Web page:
The New York City Council voted on Wednesday to give Madison Square Garden ten-year eviction notice, in order to clear the space for the construction of a new Penn Station.
In 1963, the original Penn Station was demolished to construct the $1.1 billion dollar multi-purpose indoor arena. The building was given a 50-year permit to operate, which expired earlier this year.
The current Madison Square Garden is the fourth building to stand with its name, opening atop Penn Station in 1968 to host NBA’s New York Knicks and NHL’s New York Rangers, along with other concerts and events.
“Two of the greatest buildings New York has ever lost were the original Penn Station and the original MSG. Unfortunately, the latter is not widely remembered,” said Justin Shubow, president of the National Civic Art Society.
The reason it is called “The Garden” is because it actually had a garden on top, and as a result was more environmentally-friendly than the current building, according to Shubow.
“Madison Square Garden has operated at its current site for generations and has been proud to bring New Yorkers some of the greatest and most iconic moments in sports and entertainment,” Madison Square Garden Co. representative Kim Kerns said.
The Madison Square Garden Company ensured their “bright” future despite this setback. “We now look forward to the reopening of the arena in the fall of 2013 following the completion of our historic, three-year, nearly billion-dollar transformation, which will ensure our future is as bright as our celebrated past,” the company said in a statement Wednesday.
Despite lobbying efforts from the Madison Square Garden Company, celebrities such as Spike Lee, and former Knicks superstars including Walt Frazier and Earl Monroe, the City Council voted nearly unanimously in a vote of 47-1 to evict Madison Square Garden and make way for the construction of a new Penn Station.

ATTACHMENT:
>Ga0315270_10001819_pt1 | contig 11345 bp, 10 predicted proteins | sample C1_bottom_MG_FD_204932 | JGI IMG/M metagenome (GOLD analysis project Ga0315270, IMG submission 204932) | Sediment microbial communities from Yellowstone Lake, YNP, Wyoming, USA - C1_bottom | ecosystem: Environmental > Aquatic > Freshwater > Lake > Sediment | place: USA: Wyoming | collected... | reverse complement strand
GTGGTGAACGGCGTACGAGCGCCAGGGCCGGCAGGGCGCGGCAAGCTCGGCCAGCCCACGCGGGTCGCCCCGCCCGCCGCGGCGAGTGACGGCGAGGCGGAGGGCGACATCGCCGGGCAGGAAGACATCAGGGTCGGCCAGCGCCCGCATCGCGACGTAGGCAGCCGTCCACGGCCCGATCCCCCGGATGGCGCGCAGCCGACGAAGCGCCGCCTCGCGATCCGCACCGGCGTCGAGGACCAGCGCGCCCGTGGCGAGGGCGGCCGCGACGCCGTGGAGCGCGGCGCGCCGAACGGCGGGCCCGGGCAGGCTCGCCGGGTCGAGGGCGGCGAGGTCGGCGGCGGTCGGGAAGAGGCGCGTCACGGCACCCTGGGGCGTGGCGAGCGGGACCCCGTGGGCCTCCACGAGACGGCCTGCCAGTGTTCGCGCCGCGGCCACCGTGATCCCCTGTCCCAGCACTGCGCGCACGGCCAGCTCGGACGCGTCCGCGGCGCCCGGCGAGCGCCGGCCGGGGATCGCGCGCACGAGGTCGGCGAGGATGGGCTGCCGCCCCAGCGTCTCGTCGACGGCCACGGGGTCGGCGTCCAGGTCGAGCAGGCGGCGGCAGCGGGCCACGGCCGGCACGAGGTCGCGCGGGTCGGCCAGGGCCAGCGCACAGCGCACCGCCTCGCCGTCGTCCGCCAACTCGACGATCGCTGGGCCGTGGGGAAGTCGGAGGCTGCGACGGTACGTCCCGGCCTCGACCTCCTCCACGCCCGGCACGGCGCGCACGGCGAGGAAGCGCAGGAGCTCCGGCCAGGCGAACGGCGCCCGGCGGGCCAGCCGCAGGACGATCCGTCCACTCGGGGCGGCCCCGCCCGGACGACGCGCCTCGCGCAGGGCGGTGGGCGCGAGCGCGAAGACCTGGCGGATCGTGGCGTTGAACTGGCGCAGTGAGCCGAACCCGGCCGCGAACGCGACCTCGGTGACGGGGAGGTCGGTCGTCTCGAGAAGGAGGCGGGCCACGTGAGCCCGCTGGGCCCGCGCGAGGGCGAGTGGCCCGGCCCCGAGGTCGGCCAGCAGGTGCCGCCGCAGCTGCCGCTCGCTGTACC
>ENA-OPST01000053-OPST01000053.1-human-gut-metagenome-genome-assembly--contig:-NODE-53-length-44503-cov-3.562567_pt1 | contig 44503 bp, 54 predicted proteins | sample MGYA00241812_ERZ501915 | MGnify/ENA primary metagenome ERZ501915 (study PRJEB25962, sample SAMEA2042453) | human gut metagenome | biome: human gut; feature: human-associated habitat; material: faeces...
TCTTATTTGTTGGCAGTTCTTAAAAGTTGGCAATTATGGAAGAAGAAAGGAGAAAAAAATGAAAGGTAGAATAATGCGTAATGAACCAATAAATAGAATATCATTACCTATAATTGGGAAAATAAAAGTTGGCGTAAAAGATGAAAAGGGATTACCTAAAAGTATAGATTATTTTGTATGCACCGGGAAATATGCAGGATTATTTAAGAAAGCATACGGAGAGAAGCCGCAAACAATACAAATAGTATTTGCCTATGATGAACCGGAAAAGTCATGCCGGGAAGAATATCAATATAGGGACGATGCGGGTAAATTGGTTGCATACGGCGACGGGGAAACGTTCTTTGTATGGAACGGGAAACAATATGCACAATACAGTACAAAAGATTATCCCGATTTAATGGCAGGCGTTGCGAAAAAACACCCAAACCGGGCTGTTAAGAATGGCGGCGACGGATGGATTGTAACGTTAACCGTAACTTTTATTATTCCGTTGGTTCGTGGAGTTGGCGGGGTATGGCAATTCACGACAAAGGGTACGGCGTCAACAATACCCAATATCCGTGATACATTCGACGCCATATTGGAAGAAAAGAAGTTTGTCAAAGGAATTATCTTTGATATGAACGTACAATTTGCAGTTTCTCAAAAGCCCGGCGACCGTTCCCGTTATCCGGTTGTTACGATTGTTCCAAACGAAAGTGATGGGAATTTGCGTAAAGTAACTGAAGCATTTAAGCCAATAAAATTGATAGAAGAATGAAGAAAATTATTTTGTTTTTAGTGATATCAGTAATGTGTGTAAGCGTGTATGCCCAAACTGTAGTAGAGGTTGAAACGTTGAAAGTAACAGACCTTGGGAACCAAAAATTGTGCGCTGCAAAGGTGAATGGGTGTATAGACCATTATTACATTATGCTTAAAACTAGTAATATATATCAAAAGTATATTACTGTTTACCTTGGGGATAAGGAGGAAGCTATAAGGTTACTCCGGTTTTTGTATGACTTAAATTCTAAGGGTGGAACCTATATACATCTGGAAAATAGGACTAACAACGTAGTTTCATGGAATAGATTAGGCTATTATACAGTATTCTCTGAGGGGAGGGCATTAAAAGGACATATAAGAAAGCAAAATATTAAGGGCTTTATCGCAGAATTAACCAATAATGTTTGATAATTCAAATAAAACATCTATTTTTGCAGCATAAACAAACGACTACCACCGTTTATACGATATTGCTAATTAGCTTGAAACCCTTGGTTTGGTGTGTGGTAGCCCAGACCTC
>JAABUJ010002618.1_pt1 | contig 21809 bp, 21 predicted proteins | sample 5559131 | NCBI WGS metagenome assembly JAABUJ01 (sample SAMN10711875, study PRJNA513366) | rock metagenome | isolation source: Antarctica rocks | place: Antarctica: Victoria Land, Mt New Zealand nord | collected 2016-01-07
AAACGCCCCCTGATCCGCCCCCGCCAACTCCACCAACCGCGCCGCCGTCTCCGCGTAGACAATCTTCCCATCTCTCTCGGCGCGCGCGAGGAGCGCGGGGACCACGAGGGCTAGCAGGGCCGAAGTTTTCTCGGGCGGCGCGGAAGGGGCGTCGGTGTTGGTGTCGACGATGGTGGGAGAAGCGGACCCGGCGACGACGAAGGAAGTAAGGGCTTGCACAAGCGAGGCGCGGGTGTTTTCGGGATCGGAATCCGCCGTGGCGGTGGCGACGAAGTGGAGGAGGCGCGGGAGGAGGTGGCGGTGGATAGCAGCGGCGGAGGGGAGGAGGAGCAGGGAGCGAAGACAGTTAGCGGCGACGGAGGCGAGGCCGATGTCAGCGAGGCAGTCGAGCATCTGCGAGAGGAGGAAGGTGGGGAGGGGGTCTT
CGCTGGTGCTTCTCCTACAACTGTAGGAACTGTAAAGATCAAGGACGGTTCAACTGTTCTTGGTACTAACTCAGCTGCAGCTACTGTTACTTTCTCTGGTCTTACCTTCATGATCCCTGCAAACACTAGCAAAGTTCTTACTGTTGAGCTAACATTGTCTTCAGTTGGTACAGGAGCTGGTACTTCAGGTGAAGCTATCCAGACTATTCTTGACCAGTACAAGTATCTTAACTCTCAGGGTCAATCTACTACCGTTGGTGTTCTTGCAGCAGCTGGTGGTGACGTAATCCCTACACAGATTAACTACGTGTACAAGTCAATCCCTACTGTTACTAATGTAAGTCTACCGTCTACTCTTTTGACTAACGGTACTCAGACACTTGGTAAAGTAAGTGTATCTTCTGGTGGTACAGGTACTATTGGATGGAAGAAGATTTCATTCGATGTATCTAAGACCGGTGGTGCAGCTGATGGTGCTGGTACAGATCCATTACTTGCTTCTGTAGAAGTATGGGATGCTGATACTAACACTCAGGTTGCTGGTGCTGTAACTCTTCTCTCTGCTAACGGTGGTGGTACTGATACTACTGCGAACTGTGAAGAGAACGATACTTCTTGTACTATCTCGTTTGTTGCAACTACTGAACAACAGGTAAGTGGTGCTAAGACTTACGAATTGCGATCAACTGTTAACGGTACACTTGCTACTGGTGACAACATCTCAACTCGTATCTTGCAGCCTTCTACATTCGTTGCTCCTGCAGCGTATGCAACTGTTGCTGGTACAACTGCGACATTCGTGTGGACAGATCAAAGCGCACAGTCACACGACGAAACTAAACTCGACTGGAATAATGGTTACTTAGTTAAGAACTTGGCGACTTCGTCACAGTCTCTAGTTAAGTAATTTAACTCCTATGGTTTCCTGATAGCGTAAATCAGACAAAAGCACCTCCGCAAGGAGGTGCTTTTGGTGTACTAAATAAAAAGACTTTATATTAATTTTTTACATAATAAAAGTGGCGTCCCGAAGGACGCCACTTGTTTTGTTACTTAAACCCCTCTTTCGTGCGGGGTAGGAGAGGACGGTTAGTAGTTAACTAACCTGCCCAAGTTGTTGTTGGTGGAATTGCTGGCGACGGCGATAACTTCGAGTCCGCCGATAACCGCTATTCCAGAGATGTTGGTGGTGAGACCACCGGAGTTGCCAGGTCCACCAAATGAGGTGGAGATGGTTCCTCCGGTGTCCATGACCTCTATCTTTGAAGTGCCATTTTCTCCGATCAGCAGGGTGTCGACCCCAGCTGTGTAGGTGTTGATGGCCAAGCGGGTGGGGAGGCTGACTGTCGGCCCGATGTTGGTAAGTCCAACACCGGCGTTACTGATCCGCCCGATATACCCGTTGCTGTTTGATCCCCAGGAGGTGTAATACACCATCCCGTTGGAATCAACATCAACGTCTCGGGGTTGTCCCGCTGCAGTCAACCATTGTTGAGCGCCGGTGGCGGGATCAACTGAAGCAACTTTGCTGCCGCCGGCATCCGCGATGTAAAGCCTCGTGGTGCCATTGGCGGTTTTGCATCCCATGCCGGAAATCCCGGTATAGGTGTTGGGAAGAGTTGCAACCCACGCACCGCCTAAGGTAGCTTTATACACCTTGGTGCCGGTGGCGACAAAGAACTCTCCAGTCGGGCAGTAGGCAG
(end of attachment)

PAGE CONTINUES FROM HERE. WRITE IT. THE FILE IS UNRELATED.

“We need to make sure Penn Station becomes what we need it to be, a really 21st century grand entrance into the greatest city in the world. Not…what Sen. [Daniel] Moynihan or others historically described as a bunch of rat tunnels that lead people in and out of the city every day,” said City Council Speaker Christine Quinn.
“When it comes to Penn Station, virtually everyone who has been to NY has had to use that facility and I guarantee nobody likes it. You do feel like a rat. There’s no ornament, there’s no attempt to achieve elegance, grandeur or beauty inside,” Shubow said.
The Alliance for a New Penn Station reacted positively to the decision. The council “has made clear that now is time to get to work and build the Penn Station that New York City and the region desperately need in order to improve transit access and spur economic growth in the city and throughout the region.”
In the meantime, “The World’s Most Famous Arena” will have to begin its search for a new dwelling, hopefully one that will bring more success for its home teams.